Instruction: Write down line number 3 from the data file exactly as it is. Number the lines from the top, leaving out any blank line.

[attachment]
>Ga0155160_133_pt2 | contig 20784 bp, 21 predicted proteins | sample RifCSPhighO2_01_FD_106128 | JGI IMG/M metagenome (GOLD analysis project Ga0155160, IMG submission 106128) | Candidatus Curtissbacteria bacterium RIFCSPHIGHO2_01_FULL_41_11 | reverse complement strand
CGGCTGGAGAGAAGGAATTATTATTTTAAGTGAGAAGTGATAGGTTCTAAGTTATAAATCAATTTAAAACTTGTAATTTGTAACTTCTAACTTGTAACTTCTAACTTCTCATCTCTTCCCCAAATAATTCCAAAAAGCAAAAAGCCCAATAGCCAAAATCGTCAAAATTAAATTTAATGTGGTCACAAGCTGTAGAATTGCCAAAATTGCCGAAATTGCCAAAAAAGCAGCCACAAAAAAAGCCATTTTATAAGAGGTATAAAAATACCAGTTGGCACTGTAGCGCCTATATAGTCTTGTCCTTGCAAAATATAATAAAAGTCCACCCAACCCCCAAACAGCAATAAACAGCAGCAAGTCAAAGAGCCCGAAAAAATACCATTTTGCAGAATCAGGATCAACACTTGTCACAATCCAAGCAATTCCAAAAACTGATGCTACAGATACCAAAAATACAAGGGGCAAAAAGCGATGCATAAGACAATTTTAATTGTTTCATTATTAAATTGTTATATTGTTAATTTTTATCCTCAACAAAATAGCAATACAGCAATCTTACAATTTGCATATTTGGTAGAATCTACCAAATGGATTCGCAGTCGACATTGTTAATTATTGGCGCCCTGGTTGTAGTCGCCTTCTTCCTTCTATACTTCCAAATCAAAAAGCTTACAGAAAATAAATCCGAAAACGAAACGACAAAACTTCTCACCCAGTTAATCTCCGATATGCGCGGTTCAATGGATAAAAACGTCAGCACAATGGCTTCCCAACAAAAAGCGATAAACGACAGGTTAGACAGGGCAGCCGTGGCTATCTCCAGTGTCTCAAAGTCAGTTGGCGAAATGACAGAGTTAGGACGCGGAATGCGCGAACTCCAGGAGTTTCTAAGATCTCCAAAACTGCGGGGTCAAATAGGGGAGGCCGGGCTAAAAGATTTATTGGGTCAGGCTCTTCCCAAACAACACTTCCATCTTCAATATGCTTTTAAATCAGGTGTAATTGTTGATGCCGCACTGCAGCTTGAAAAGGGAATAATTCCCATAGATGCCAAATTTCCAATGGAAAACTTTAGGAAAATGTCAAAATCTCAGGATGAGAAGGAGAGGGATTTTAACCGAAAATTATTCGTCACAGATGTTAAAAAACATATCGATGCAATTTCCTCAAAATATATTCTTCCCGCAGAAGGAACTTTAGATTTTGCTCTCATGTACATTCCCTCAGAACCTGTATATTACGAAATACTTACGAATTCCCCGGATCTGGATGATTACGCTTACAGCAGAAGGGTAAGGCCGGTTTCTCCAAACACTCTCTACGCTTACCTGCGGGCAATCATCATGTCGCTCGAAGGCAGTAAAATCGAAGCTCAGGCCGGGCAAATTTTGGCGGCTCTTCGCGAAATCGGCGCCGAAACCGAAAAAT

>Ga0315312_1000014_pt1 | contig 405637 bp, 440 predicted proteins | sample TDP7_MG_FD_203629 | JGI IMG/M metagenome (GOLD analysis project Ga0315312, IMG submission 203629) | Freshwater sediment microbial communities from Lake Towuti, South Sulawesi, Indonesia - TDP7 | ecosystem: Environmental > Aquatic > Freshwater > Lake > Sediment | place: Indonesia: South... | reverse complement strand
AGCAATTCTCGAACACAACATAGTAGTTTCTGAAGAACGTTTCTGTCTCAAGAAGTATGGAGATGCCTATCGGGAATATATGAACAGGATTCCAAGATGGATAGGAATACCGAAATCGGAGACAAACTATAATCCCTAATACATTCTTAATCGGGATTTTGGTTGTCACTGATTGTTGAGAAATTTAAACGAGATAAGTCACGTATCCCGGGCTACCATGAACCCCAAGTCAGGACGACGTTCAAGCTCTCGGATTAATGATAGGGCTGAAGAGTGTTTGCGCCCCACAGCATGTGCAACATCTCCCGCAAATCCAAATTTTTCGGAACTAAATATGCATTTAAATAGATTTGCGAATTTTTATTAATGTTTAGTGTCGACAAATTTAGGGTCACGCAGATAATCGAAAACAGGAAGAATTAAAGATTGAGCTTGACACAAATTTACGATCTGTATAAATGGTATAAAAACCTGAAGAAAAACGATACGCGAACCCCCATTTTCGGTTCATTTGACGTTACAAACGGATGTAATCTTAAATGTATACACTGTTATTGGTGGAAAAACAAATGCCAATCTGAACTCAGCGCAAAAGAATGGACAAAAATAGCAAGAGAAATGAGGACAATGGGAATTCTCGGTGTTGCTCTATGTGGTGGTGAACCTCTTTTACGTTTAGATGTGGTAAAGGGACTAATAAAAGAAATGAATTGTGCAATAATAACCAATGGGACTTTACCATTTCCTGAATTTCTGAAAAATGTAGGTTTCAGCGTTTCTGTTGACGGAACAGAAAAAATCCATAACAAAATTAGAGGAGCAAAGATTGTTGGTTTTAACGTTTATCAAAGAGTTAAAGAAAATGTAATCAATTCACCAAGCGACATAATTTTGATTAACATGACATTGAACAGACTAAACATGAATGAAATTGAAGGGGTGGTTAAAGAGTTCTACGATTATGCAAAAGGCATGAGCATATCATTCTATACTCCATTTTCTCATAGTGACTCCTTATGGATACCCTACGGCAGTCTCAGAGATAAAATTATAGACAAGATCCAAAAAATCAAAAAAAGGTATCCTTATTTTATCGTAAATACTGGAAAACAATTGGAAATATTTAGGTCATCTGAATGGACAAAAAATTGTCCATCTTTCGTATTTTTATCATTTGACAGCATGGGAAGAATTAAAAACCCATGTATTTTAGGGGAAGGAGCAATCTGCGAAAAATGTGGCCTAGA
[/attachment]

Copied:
>Ga0315312_1000014_pt1 | contig 405637 bp, 440 predicted proteins | sample TDP7_MG_FD_203629 | JGI IMG/M metagenome (GOLD analysis project Ga0315312, IMG submission 203629) | Freshwater sediment microbial communities from Lake Towuti, South Sulawesi, Indonesia - TDP7 | ecosystem: Environmental > Aquatic > Freshwater > Lake > Sediment | place: Indonesia: South... | reverse complement strand